For Connecticut educators aspiring to advance their careers and serve in roles as assistant principals, principals, or district-level administrators, the Neag School of Education is offering more preparation options than ever before.
First launched by the Neag School nearly three decades ago, the University of Connecticut Administrator Preparation Program (UCAPP) – which received national recognition as an exemplary program as far back as 2007 – has expanded substantially over the course of the past two years in response to an ongoing demand across the state for competent school leaders.
“Our mission is simple: We exist to prepare highly qualified, capable principals and school leaders for every school community in the state of Connecticut,” says Richard Gonzales, director of Educational Leadership Preparation Programs and professor-in-residence at the Neag School.
As a former schoolteacher, elementary school principal, and district-level administrator, Gonzales is deeply familiar not only with the skills, hands-on experience, and knowledge one needs in order to succeed in a school leadership position, but also the sorts of fundamental values that can help shape a successful academic program for those pursuing a career move into this area.
What Makes UCAPP Strong
Gonzales emphasizes a number of key strengths that have come to distinguish the UCAPP program as a whole: from its degree of selectivity and its rigorous curriculum and robust internship component to the quality of its instructors and the one-on-one support offered to each student by “dedicated supervisors who are, in essence, on call 24/7 to be there as a coach and mentor,” Gonzales says. On the accreditation front, the program has also consistently demonstrated its alignment with state and national leadership standards.
But even beyond all of that, Gonzales adds, the program owes much of its success to two other important features – one is the cohort model on which all UCAPP programs are based, bringing together students in each cohort for all courses and assignments for the duration of the program. Cohorts typically comprise 12 to 15 students.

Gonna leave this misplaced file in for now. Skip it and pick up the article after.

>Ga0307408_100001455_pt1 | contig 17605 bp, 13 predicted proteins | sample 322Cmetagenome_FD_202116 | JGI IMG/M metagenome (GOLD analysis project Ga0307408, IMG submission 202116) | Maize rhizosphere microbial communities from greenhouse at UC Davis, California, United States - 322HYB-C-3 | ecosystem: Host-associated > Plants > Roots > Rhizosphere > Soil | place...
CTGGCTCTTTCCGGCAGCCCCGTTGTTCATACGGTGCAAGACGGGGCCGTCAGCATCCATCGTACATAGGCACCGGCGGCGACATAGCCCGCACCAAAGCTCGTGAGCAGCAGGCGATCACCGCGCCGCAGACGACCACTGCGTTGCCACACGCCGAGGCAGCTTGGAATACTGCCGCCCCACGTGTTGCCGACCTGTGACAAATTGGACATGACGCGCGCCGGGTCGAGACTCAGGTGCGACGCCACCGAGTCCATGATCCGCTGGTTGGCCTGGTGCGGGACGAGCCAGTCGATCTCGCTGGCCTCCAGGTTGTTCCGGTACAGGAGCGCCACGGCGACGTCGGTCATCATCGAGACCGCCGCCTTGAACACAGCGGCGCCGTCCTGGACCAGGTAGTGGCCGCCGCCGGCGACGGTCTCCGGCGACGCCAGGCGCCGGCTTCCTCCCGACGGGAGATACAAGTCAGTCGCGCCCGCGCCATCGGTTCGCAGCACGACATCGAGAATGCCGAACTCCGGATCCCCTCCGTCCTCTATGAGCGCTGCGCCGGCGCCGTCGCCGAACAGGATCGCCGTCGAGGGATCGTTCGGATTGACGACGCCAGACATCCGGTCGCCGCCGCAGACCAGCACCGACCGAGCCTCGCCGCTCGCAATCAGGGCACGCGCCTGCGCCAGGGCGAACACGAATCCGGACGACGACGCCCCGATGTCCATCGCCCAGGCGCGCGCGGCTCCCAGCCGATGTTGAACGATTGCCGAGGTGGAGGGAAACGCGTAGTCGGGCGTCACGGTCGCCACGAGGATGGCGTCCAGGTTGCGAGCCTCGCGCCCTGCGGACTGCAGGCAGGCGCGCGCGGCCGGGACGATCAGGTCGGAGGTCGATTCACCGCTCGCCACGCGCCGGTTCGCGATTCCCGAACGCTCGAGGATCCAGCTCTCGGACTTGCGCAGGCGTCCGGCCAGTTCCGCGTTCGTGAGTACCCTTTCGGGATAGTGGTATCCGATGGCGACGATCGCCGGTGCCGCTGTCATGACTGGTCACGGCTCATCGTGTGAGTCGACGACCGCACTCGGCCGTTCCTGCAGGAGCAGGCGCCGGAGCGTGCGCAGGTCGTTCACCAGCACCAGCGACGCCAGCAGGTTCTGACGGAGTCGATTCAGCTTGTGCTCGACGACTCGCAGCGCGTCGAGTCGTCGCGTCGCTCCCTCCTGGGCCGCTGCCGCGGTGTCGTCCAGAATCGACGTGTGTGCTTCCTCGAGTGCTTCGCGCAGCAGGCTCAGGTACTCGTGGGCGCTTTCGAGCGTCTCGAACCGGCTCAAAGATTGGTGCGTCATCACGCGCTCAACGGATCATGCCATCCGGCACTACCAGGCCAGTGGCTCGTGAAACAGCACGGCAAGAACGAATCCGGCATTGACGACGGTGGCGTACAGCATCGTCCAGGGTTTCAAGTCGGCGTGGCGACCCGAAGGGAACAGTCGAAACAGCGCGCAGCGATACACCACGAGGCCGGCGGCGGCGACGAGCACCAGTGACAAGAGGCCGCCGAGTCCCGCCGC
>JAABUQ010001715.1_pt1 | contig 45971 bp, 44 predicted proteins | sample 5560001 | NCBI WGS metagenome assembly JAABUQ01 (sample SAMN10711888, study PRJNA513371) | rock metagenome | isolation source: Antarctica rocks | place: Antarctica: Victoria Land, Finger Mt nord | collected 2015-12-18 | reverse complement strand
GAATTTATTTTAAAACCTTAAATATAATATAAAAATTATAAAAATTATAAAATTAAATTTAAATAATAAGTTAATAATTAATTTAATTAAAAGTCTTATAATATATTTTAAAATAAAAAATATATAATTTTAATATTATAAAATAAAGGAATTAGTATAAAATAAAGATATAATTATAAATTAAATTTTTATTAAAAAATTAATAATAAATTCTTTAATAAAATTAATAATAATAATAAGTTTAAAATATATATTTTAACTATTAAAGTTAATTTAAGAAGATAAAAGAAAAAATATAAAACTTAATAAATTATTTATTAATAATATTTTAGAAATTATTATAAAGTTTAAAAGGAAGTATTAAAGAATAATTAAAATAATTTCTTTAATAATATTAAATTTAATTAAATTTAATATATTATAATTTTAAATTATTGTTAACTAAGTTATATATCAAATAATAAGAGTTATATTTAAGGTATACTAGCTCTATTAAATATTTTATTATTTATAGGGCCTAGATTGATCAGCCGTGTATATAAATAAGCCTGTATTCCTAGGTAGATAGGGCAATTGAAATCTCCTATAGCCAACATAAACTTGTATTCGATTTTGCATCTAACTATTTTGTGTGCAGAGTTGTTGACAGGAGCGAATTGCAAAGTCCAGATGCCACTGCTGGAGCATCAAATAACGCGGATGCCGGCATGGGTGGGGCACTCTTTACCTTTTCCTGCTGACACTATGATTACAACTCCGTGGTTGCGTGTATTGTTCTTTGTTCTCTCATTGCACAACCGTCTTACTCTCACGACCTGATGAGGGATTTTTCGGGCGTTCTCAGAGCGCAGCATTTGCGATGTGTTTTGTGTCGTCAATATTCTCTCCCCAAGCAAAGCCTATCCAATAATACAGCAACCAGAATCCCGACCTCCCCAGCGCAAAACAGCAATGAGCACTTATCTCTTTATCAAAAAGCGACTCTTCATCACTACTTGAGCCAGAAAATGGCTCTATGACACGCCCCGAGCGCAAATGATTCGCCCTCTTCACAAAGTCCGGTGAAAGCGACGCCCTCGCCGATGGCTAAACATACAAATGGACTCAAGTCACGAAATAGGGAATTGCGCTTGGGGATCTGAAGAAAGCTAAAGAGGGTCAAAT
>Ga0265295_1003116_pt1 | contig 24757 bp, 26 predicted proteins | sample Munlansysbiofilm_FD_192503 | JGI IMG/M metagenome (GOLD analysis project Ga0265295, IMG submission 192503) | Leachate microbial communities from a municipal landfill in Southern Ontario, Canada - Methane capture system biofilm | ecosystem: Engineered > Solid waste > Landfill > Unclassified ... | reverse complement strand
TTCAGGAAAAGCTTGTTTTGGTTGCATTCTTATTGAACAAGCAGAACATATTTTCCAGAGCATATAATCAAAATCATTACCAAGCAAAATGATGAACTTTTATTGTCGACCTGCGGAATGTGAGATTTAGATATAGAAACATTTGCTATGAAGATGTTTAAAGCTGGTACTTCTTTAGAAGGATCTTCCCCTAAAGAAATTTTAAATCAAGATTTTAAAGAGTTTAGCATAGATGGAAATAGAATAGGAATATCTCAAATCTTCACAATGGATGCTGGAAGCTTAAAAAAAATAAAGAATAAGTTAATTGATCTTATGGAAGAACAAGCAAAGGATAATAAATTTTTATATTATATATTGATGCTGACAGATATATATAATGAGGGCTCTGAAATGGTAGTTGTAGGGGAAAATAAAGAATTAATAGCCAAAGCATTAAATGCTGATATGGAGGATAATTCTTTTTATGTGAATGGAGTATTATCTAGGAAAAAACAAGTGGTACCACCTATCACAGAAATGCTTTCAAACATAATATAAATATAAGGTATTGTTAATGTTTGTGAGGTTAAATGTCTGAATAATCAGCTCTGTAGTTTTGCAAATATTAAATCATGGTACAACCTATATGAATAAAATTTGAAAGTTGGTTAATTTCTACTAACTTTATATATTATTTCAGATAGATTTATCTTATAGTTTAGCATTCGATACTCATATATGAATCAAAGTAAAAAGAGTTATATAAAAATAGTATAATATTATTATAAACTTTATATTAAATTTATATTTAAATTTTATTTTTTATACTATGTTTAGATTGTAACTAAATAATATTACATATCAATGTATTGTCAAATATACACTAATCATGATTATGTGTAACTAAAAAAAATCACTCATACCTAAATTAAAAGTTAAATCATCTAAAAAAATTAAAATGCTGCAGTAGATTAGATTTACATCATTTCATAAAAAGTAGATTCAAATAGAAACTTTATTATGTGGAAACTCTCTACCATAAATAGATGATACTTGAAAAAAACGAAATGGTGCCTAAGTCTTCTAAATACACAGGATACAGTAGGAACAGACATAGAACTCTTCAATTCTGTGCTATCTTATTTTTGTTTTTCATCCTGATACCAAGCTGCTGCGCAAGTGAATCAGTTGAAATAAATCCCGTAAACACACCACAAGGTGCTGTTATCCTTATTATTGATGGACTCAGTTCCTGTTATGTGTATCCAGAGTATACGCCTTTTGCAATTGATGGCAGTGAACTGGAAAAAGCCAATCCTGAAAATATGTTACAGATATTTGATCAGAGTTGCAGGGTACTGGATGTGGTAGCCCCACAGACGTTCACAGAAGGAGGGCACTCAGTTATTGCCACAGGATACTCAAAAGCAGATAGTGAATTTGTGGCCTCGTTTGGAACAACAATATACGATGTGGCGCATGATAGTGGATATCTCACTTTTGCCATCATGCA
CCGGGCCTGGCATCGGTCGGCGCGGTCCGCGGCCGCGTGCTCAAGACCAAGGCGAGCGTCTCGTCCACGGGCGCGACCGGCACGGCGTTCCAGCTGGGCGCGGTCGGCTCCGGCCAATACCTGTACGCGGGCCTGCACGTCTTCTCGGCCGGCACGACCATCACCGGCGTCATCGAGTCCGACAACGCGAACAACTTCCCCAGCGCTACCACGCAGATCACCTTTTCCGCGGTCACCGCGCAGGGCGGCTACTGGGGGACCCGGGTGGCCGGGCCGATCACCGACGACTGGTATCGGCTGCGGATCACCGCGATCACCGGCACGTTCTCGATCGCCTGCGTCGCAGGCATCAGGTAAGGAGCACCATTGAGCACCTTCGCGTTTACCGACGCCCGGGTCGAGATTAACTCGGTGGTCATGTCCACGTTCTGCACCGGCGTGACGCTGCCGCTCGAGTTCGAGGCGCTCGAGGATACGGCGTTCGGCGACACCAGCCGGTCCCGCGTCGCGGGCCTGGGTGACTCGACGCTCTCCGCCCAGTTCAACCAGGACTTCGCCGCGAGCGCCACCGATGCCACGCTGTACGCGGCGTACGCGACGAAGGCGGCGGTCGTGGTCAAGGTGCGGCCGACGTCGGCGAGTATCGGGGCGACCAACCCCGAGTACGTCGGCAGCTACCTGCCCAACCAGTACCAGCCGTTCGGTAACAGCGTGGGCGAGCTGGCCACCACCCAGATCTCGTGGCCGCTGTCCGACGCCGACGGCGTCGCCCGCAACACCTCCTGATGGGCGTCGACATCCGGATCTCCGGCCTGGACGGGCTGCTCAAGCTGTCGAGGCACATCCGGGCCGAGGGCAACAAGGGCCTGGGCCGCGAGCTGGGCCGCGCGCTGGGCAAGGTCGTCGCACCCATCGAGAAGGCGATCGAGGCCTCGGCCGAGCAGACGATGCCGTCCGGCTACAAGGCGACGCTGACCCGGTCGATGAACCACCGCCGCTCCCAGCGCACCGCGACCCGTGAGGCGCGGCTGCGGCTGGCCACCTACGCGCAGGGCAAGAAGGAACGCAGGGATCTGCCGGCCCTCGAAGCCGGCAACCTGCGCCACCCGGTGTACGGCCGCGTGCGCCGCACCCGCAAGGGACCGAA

“It’s as much a core value as a design element,” he says. “We believe that is one of the best ways, if not the best way, to prepare future school leaders. It should be a shared experience. You benefit from working and learning with others – and growing together among a group of aspiring leaders.”
LEARN MORE ABOUT UCAPP’S TRACKS
The other is the UCAPP change project, a recently instituted capstone assignment that requires each student to identify a specific issue facing a school in which they teach, work, or are mentored – and to determine how they can serve effectively as a leader to make a positive change or enhancement. “The key is, they are not the implementers,” Gonzales says. “They have to be the leaders, facilitators, and supporters of this change. That is the kind of ribbon that they tie into a bow at the end of their UCAPP experience.”
Growing Program Choices
Initially launched with what is now known as the UCAPP Traditional track, which recruits Connecticut-certified educators with at least three years of teaching experience and an interest in securing a school-based leadership position, the UCAPP program has more recently evolved to include three additional UCAPP tracks – all aligned with the UCAPP Traditional model.
But why grow the program beyond what had already been proving successful?
“It has not been growth for growth’s sake,” Gonzales says. “The Traditional model has been working – and is still working.”